Our ears are certainly amazing. They can hear sounds as soft as a cat's purr or as loud as a rocket blasting off. Many sounds happening at once bombard our ears, yet they can focus on a single sound.
But, what if you ears have difficulty deciphering these sounds? According to the Los Angeles Times, "Hearing loss is common, but the perception that hearing loss is only caused by aging is incorrect. More than 36 million American have hearing loss. Changing lifestyle habits, and treating a variety of health conditions can help to prevent hearing loss."
The audiologist uses audiometers and other computerized devices to test your hearing, determine the extent of hearing loss or damage and identify the cause. These tests deliver acoustic stimuli of specific frequencies to determine the patient's hearing for each frequency. Patients sit in soundproof booths and listen for sounds and repeat words they hear. Test results are plotted on a graph called an audiogram.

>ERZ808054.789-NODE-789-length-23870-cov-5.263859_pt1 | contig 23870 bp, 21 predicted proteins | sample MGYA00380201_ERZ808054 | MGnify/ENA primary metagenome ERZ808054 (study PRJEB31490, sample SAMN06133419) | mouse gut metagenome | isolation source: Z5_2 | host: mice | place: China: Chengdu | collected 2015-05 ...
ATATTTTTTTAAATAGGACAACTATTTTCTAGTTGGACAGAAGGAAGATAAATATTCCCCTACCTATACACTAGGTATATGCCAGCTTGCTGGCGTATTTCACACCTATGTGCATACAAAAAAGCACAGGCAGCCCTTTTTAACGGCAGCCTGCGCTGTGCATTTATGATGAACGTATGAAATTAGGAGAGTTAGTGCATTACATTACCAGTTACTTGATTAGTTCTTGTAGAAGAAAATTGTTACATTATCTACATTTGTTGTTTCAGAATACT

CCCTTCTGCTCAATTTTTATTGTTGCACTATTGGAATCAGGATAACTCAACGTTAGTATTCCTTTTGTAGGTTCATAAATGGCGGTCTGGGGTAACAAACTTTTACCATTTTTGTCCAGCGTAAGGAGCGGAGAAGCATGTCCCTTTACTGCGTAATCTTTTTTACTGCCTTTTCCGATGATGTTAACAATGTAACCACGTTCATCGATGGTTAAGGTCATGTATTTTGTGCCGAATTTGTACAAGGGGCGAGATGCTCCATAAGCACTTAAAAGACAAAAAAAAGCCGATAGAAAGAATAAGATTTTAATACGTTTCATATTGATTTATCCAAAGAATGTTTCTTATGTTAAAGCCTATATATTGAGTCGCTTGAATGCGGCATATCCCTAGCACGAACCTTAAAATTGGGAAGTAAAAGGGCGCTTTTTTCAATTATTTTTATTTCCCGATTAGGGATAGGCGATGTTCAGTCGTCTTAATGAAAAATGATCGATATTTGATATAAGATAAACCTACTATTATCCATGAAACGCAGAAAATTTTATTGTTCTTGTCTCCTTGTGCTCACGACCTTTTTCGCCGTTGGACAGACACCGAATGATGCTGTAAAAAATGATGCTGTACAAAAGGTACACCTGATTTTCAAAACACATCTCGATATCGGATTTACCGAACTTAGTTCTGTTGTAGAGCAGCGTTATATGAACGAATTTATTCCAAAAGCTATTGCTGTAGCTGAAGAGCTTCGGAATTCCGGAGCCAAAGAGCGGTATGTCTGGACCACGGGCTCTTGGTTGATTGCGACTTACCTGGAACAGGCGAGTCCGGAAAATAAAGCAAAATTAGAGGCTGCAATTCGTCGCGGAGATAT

After the assessment, the audiologist can find the best options for treatment and work along with doctors, usually in the otolaryngology (ENT) field. Audiologists fit and dispense hearing aids to patients who are candidates for this treatment. These technicians can counsel patients and family members on the proper ways to listen and communicate with others and even with sign language or lip reading. No matter what hearing treatment is prescribed, patients visit audiologists throughout the year to access and keep up their treatment plan.